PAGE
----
Fracture dislocation elbow

Fracture dislocation elbow
Why I hate trampolines

He Lied

He Lied
Don't think anyone's noticed my Pants are quite seriously On Fire here...

Tuesday, 30 August 2011

On the importance of perspective

Holidays... A vital necessity. I thought I'd been so smart, booking leave for every single half term for 2 years straight; then realised far too late how loooonng the summer holidays are. By the time it occurred to me (May) that I really should plan something, August had already been comprehensively diced and sliced by my colleagues' ever more super-organised wives.


But sneaking a couple of days off ahead of the Bank Holiday weekend has meant I've been able to get on a plane, baste on a beach and let the mounting frustrations of the past few weeks melt away like the ice in my cosmopolitans for five glorious days... so first day back I've adopted a zen-like calm which has freaked out everyone in theatres (I've been particularly toxic of late, but today, untrained newbies, of which there seems to be an inexhaustible supply, lack of professionalism and the gay abandon with which hundreds of pounds' worth of implants seem to be dropped on the floor, just washed over me in my protective bubble of holiday euphoria)

How long can this last ... ?! Just have to hang in there till half term ...

Wednesday, 24 August 2011

On futile gestures

It's all going to pot. Cutbacks (cost improvement programmes, lean efficiency measures, the euphemisms are endless) mean a cut in the quality of service. But not the quantity of service, noooo, we function on the Lidl Marketing strategy: pile em high, sell em cheap. Our door never closes.
Today's bombshell: senior staff are more expensive than school leavers. Wow. Wonder why that is because experience counts for nothing in today's NHS. So, wizard wheeze, sack 20% of your senior nursing work force, employ numpties and Carry On Regardless

That strategy couldn't possibly have a down side, could it.

And of course, we now function in a Foundation State (ex-Libyan leaders welcomed) with the footsoldiers too scared to speak else they are suddenly invited to reapply for their own job.

For the first time in the history of the NHS, the hospital doctors' jobs aren't safe. Merge to grow - and rationalise. We've lost our voice

Tuesday, 23 August 2011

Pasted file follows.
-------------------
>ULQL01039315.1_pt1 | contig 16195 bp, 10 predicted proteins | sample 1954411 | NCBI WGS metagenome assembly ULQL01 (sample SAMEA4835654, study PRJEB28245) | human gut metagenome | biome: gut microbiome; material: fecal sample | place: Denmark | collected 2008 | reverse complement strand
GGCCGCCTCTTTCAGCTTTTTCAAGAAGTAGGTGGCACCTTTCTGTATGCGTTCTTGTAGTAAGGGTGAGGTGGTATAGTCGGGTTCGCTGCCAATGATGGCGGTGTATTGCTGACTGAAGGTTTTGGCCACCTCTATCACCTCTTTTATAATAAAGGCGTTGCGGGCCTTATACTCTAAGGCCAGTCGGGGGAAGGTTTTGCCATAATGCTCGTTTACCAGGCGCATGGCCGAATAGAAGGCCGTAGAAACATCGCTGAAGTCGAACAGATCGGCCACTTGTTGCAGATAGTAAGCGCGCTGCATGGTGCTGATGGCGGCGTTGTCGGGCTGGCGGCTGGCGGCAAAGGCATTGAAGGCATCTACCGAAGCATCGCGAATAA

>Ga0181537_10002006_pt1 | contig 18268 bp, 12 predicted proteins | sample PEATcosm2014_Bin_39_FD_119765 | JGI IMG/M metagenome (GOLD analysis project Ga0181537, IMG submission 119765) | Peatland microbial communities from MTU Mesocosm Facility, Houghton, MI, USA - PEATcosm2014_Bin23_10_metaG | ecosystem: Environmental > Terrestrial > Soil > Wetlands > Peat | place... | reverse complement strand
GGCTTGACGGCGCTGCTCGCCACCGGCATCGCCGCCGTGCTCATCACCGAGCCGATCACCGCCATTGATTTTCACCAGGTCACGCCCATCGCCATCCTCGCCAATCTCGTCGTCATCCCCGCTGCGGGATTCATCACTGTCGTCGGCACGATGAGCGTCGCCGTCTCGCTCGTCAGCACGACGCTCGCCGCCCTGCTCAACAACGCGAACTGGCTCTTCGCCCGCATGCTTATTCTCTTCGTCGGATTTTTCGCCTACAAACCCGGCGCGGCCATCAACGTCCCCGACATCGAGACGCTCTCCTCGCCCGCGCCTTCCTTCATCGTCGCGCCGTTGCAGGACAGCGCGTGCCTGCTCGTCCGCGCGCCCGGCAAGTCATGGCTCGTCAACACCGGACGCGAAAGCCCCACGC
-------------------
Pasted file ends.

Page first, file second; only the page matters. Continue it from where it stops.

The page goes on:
On venting spleen

My day consists entirely of listening. Listening, absorbing, assimilating, cogitating and after due consideration ... treating. I decided today, after twenty years of doing this (20 years and 23 days if we're nitpicking) I'd like to start venting.

Today, after twenty years of having every aspect of my working life overseen by here-today-gone-tomorrow, mediocre, middle-aged middle-management... I'm ready to vent. It just doesn't do to vent in the workplace. I think it scares people (management) to hear concerns spoken out loud, makes them real. Rather generates complaints in that quaint but effective catechism of attack being the best form of defence.

So I thought I would write down all the bonkers things that take place in my world, and perhaps, once I see it on the page, it will seem merely ridiculous rather than hellishly frustrating and I can laugh it all off.

Here we go...


Everyone knows August means entry into the Danger Zone, right? Hundreds of college students, kept infantilised by the protective cocoon of spoon-feeding medical schools, are belched forth into the Real World. This is a frightening place where People Are Really Sick: not a simulation, not a Virtual online game (sorry, 'module') but your actual real sick people. In a Hospital.

As final year students we were housemen to the Houseman, learning the nuts and bolts of patient care so come August 1st it was scary but not paralysingly terrifying. These guys have no idea they should be scared, their experience has been so far removed from real life.

And in the brave new world of Foundation training, we have these bright shiny young things for four months in which we have the opportunity to fire their imaginations, to demonstrate what a fantastic job we have, the amazing and awesome privilege of operating, fixing and mending broken and worn out People. To inspire the next generation...

Except we don't. With the EWTD, days off after nights on call, annual leave, educational half days (da di da di dah) we have them for 24 working days. 24. That's it. And they don't realise it. You can spell it out all you like but they just don't get it.

They're gone. Next job. Mad panic come the following July as they discover none of their beginning, middle and end assessments have been done, tears, pleas, threats of legal action when they realise the boat's been missed... but they always get let through by the skin of their teeth

And then it's August again...